'We got the message,' says PM Xavier Bettel
(CS/LW) Luxembourg Prime Minister Xavier Bettel said that the government had “got the message” after an overwhelming majority voted 'no' in a referendum on foreigner voting rights, lowering the voting age to 16 and limiting ministerial mandates to ten years.
Speaking to the local media, Bettel said: “It is a clear signal, which we will respect,” adding, however, that hosting a referendum and asking the people their opinion was the right thing.
The Luxembourg government had campaigned for a triple 'yes' vote but on Sunday, voters delivered the exact opposite. With final results confirmed around 6.35pm, just over 80 percent of voters said 'no' to lowering the voting age to 16. Over 78 percent objected to giving foreigners the rights to vote, while 69 percent did not want to see ministerial mandates limited to ten years.
These elements will therefore not be integrated in a wider reform of the Luxembourg constitution.
Deputy Prime Minister Etienne Schneider meanwhile said that the vote had not been about sanctioning the government, but also voiced his disappointment at the outcome.
He ruled out political consequences for the government as a whole, after calls made by the CSV's Michel Wolter that Bettel should resign. “The political consequences are that the three ideas that we had will not be included in the constitution,” he commented.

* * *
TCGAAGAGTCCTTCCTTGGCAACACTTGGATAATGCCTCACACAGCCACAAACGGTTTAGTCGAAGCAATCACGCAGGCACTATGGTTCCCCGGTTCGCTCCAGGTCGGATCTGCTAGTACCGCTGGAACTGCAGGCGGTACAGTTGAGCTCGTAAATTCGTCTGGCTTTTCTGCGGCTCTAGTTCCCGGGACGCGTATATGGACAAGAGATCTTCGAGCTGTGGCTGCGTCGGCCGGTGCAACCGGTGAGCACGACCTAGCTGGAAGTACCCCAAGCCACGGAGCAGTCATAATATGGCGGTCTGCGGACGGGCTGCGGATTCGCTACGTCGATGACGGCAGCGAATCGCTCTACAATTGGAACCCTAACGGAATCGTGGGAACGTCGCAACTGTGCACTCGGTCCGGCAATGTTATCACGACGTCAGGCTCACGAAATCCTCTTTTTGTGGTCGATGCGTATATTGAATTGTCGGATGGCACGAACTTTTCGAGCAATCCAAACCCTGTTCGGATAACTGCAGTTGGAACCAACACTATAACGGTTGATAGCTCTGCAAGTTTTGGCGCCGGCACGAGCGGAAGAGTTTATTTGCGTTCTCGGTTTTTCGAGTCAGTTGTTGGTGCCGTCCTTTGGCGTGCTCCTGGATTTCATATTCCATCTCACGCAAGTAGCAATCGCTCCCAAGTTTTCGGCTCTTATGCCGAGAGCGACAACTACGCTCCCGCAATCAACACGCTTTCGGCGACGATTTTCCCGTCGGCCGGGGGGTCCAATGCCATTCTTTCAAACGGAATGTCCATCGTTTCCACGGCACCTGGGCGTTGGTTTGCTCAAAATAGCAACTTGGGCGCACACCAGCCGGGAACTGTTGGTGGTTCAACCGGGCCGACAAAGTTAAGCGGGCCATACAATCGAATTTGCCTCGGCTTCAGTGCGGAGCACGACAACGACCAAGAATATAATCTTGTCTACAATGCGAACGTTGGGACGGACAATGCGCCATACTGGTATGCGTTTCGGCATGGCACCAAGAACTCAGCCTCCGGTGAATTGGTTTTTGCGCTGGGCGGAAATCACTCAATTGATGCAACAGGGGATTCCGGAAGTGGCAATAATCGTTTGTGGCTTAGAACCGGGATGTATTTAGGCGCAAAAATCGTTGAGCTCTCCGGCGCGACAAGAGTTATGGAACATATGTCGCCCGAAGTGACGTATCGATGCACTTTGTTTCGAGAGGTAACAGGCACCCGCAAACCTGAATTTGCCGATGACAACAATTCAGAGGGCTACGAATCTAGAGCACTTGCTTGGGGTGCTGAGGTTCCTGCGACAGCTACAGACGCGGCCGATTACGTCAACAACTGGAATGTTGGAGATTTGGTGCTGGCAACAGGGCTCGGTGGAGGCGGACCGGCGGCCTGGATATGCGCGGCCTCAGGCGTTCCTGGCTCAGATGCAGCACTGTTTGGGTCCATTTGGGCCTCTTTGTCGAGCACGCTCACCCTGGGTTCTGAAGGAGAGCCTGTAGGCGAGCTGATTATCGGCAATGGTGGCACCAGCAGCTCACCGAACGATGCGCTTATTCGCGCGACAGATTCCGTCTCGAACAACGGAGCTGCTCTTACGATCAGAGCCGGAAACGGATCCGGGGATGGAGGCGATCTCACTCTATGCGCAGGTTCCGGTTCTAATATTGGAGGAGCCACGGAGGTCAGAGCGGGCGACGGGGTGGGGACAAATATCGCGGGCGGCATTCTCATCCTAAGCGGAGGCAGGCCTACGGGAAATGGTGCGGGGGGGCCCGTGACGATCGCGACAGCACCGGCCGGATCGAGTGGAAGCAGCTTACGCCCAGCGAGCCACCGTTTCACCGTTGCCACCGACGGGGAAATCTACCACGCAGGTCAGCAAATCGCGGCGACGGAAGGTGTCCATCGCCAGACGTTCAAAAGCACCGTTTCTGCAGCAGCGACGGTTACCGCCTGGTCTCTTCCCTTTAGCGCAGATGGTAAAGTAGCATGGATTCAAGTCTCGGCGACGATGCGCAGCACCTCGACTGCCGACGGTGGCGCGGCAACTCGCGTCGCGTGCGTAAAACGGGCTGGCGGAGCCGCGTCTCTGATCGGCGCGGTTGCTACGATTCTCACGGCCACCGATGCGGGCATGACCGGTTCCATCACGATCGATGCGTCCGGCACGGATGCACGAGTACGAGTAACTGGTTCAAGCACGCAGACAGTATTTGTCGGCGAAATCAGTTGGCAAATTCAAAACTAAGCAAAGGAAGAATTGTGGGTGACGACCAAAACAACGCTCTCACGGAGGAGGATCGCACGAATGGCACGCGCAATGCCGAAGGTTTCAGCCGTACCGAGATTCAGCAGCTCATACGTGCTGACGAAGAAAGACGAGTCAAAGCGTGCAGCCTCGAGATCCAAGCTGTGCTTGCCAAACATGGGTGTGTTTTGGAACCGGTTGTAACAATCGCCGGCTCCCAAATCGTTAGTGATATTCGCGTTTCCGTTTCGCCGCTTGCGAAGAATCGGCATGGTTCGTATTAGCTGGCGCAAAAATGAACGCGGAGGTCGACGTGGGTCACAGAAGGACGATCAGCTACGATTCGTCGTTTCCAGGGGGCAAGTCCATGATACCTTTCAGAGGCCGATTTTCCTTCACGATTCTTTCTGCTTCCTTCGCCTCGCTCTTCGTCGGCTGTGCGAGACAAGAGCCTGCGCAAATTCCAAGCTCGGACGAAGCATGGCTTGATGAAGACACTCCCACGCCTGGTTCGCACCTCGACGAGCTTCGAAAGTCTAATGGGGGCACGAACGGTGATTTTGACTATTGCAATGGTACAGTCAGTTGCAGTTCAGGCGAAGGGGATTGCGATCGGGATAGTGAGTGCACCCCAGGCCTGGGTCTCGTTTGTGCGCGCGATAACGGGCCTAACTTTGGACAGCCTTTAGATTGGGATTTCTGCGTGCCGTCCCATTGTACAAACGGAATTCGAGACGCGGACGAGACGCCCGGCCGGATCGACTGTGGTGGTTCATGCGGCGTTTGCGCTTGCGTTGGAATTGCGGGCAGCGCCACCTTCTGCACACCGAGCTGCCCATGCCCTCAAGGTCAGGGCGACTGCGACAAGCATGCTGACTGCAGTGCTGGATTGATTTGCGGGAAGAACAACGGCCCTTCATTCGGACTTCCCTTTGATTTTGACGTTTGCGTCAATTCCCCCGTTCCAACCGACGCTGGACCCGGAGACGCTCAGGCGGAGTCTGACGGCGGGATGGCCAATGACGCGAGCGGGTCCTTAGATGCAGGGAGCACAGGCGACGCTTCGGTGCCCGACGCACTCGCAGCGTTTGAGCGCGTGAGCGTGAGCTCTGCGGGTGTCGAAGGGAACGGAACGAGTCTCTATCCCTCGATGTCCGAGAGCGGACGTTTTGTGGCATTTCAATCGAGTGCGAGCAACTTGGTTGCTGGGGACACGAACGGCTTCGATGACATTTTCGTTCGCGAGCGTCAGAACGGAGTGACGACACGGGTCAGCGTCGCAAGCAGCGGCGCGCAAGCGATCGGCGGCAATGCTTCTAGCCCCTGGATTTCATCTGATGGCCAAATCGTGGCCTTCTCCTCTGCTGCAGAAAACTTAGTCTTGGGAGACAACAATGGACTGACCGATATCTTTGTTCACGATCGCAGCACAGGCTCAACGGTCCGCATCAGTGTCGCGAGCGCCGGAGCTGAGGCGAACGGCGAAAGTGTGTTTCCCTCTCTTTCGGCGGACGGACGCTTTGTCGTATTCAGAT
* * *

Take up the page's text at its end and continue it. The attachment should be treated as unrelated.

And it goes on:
Despite the clear failure of the 'yes' campaign, déi Gréng's François Bausch commented that mistakes had not been made.
In an official statement, the government said it would "continue efforts in favour of political participation of young people and the integration of non-Luxembourgish residents, who represent around 45 percent of the population."
The statement also said that the organisation of this national referendum itself had already been a step forward in political debate and culture in the country. "Active citizen participation in the debate encourages us to pursue our democratic and inclusive approach." Further referenda in the run-up to the reform of the constitution and a public vote on the full text have not been ruled out.
President of the Chamber of Deputies Mars Di Bartolomeo said: “It is a clear result that does not require interpretation,” adding that the questions are off the table for the constitutional reform.
However, Di Bartolomeo also said that hardly anyone had been against political participation of foreigners in the country, but rather the method of how they should be able to do so.